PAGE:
Ephesians 6

Proper Relationships and Proper Equipment

Parents and Children

Honor your father and mother—which is the first commandment with a promise (Ephesians 6:2).

The commandment cited here by Paul is one of the Ten Commandments (Exod 20:1-17); as noted by Paul, it is unique in that it comes with a promise of blessing if it is obeyed. These modern tablets were photographed at the tabernacle reconstruction at Timna Park in southern Israel.

Slavery in Paul's World

Slaves, obey those who are your masters according to the flesh (Ephesians 6:5).

Historians estimate that about a third of the population of Italy in the first century consisted of slaves, so Paul’s admonition would have been directed to a significant segment of the church. This marble grave relief was made ca. 100 BC, and it shows a slave girl serving her mistress. It was photographed at the Metropolitan Museum of Art in New York City.

Soldiers' Belt

Stand, therefore, having belted your waist with truth (Ephesians 6:14).

The verb “to belt” (Gk. perizōnnumi) refers to putting a belt around the waist. Clothing was worn around the house without a belt, so putting on a belt indicated preparation for activity. The context here is that of military equipment, so a military belt (cingulum militare) may be in view. All Roman soldiers wore a belt that was used to secure the sword and other equipment in a place that was ready to hand. Ranking soldiers and officials had additional straps hanging from the front of the belt that was related to their rank.

Chest Armor

And having put on the breastplate of righteousness (Ephesians 6:14).

Although the form of a breastplate (Gk. thōrax, θώραξ) might seem obvious, there was quite a variety of armor used to protect the upper body in Paul’s day, and it is difficult to determine if Paul had a specific form in mind. The chest armor worn by these re-enactors (lorica segmentata) was one of several types of armor used in the 1st century AD to protect the upper body.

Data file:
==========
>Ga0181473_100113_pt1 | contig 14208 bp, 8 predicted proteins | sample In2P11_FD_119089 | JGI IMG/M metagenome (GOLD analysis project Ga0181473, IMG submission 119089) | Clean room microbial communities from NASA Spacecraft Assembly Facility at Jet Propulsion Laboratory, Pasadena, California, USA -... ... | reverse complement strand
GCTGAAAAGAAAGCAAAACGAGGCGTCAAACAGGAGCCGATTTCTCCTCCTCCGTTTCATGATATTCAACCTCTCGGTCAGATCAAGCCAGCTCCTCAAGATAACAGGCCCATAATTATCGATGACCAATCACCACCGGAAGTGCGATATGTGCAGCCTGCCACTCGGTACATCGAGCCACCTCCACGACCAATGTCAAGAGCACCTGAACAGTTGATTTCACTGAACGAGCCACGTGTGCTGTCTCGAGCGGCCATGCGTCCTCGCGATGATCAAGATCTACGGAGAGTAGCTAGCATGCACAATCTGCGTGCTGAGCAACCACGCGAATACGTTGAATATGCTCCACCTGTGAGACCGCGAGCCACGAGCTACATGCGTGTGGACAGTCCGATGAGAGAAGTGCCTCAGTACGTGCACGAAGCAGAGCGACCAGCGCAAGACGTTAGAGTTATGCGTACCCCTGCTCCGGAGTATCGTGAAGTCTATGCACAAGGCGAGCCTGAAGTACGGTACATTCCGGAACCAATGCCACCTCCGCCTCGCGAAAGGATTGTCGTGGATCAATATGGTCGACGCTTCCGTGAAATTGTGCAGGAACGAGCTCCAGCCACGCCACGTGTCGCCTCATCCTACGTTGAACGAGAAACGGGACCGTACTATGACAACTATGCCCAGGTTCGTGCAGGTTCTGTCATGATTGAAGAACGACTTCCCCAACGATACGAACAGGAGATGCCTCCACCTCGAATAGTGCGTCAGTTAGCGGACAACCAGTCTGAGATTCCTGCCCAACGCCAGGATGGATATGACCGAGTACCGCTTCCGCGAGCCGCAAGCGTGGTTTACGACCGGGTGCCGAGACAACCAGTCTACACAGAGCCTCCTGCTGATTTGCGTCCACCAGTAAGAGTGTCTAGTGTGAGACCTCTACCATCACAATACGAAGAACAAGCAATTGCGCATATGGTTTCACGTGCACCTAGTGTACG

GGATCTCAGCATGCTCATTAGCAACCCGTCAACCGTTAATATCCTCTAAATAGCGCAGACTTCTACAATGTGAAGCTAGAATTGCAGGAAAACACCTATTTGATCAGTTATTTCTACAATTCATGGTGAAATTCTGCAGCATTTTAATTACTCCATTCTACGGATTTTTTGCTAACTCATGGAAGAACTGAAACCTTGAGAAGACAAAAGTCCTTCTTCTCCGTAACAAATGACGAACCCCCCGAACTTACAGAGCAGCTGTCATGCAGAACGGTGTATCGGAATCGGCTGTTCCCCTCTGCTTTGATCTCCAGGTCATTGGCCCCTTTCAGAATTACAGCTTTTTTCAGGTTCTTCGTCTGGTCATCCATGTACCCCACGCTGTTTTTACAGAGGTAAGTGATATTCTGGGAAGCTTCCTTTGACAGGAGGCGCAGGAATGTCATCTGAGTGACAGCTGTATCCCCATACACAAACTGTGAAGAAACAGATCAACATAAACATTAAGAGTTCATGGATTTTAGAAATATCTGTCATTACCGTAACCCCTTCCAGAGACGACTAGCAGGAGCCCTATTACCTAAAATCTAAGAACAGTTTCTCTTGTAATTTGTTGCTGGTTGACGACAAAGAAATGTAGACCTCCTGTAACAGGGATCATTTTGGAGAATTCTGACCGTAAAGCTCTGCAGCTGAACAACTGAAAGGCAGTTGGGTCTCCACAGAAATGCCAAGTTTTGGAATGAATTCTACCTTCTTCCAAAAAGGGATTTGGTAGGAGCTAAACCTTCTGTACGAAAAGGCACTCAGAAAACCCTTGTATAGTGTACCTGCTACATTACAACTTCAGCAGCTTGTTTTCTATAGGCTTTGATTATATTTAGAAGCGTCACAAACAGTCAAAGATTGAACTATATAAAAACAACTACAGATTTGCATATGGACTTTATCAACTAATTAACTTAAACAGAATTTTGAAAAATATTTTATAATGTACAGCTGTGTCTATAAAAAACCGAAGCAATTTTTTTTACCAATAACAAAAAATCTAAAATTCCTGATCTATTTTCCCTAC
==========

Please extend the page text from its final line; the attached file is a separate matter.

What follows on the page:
Military Helmet

And take the helmet of salvation (Ephesians 6:17).

Roman military helmets in Paul’s day were most often made of iron, although they sometimes had bronze fittings. The flap on either side was used to protect the face, and a neck guard was attached to the back. Ear guards, visible on this example, were added by the second quarter of the 1st century AD.


Roman Gladius

And the sword of the Spirit, which is the word of God (Ephesians 6:17).

The sword is the only weapon listed among the items Paul urges his audience to take up. All of the other items are defensive. The sword was a close contact weapon, one which could also have been used defensively. It is noteworthy that Paul makes no reference to long-range weapons such as the bow and arrow, javelin, lance, or pilum. The Roman sword (gladius) was usually made of iron, as is the case with this example, the so-called “Sword of Tiberius.” It dates to the early 1st century AD and was discovered in the Roman town of Mogontiacum, now Mainze, Germany.

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